I've been wanting to make a St. Patrick's Day shirt for my son but I couldn't decide on what I wanted to do. Of course I put it off so long that I needed to find something that would be quick. As I was surfing the blogosphere for St. Patrick's Day ideas the other day, I was lucky enough to stumble upon these Lucky In Love printables over at Agape Love Designs.
It's already a great printable, but I thought it would make an even cuter shirt. After making one for my son, I think I might have to make one for myself! Here's how to make one for your little lucky charm.
- Plain white shirt (I used a onesie)
- Black fabric paint and paintbrush
- Freezer paper
- X-Acto knife
- Green knit fabric scraps (I used an old t-shirt)
- Sewing machine and thread
- Needle and white embroidery thread
- Iron and ironing board
Step 1: Print out the Lucky In Love image at Agape Love Designs. Use the shirt you want to use as a template for how big you would like the design to be. For a 0-3 month onesie, a 5x7 size was big enough for me. I chose to crop out the "lucky in" wording because I thought the shirt would be cuter without it.
Step 2: Trace the image onto a piece of freezer paper on the paper side. Make sure you don't draw it on the shiny or else you'll have to start over again. Trace the clover on a separate piece of freezer paper and set aside.
Step 3: Cut out the image. Place the freezer paper onto a cutting mat and use an X-Acto knife to carefully cut out your lettering. You don't need to cut out the clover. Let's ignore the fact that I did that :)
Step 4: Iron the paper to your shirt and paint letters. Using an iron and ironing board, set the heat to medium with no steam and iron your freezer paper lettering to your shirt, shiny side down. Check to make sure all of the edges of your lettering have been ironed down so paint doesn't leak outside of the lines. Also insert a piece of freezer paper, cardboard, or other protective material inside the shirt to protect it from fabric paint leaking through when you paint.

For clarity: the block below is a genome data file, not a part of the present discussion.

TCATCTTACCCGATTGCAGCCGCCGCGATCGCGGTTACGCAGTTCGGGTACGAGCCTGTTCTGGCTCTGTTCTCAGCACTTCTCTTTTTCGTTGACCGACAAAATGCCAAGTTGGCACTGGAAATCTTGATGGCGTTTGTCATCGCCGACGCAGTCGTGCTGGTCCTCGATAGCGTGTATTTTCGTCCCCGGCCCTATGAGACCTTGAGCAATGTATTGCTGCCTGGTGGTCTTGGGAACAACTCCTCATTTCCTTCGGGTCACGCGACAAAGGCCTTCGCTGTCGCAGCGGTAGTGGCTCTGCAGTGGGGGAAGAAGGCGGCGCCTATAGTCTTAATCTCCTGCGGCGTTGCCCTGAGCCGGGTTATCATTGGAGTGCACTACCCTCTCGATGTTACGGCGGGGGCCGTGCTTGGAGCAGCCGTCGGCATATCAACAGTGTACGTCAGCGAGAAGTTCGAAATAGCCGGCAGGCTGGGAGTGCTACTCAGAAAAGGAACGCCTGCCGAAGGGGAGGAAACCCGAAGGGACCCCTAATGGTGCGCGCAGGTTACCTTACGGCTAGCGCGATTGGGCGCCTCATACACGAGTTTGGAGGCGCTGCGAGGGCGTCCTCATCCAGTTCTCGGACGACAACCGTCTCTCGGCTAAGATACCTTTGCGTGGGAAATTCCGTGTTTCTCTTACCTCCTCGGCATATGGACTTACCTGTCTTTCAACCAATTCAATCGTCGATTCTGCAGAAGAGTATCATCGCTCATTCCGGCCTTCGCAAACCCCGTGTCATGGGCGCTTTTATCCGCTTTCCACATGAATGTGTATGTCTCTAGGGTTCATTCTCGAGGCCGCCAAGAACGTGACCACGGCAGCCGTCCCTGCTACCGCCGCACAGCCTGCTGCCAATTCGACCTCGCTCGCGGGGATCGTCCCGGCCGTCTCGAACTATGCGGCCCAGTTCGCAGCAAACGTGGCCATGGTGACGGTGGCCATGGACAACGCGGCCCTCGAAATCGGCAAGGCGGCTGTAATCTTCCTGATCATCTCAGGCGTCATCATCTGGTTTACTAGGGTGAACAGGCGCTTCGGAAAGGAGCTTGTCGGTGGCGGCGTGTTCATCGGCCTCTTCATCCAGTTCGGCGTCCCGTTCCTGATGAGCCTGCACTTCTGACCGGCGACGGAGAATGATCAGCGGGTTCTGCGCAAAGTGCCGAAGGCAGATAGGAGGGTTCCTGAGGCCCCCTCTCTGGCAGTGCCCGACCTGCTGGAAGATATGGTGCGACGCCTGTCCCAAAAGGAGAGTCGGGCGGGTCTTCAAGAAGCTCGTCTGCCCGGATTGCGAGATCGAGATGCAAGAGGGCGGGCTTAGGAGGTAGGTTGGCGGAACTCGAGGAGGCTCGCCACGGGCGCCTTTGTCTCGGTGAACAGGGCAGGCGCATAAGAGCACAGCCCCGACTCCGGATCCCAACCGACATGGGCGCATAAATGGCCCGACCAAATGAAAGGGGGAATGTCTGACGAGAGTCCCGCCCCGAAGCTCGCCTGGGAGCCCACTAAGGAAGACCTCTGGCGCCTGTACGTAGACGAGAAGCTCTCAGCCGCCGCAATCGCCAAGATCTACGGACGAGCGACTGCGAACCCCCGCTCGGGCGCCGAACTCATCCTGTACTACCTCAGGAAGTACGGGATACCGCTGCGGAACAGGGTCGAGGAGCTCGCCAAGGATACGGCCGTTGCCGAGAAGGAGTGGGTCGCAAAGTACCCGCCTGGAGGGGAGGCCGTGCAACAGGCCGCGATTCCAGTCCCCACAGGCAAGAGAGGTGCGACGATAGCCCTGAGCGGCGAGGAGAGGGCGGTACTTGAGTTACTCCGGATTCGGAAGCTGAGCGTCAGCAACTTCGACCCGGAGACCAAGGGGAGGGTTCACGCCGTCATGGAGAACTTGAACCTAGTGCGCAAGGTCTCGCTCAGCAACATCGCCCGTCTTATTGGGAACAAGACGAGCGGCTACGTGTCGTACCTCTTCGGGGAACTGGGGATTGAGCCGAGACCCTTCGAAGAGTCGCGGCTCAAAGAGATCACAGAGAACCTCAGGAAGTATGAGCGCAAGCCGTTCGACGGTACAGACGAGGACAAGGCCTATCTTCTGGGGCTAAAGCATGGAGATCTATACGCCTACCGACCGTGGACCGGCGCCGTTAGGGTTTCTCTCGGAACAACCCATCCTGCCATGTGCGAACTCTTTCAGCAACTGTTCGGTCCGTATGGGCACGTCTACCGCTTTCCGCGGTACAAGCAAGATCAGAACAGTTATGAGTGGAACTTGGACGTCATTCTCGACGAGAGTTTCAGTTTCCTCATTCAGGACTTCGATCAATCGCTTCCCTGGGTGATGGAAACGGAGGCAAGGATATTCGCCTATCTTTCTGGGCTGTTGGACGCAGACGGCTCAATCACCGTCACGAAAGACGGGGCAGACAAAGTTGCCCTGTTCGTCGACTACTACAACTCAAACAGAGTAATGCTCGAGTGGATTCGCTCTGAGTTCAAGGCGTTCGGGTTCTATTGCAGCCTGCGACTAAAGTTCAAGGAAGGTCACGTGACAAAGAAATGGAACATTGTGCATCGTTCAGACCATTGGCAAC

Using a paintbrush and the black fabric paint, paint neatly inside of the lettering, starting from the outside edges and moving in. Let your shirt dry for however long the bottle states. I always get too impatient and just let it dry overnight. It's always worked out fine for me.
When it's dry, peel off the freezer paper.
Step 5: Make your fabric clover. Ok so this part was a little tricky. I originally tried to cut out a clover and trace it onto my green fabric, but it was nearly impossible to see the fabric marker on the clover and even more impossible to cut out the clover. So I came up with a better idea. (There may be an easier way of doing this, but this is how I did it.)
Take the clover that you traced previously on the piece of freezer paper and pin it to 2 layers of your scrap fabric. I used 2 layers because I wanted it to have a very thick, dimensional look.
Now, carefully sew around your clover, picking up the foot and turning your image as you go to get smooth, clean lines. If you have a see-through embroidery foot, use it! Unfortunately, I don't have one so I had to wing it with my regular foot. It took a little longer because I was picking up the foot every few stitches to make sure I was sewing on the lines I drew, but it was worth it because the shape was exactly what I wanted. After you're done sewing, carefully tear the freezer paper off and cut around the edges of your clover.
Step 6: Attach the clover to your shirt. Pin the clover you just cut out to your shirt and use your embroidery needle and embroidery floss to stitch over your machine stitches. This gives the shirt a decorative look and attaches the clover to your shirt. If you'd rather skip the embroidery floss part, you could always just glue your clover to your shirt with some Fabric Fusion or something. I personally like the look of the thick embroidery floss on this project.
Then again, who would want to pinch someone so cute anyway?
I'm linking up here: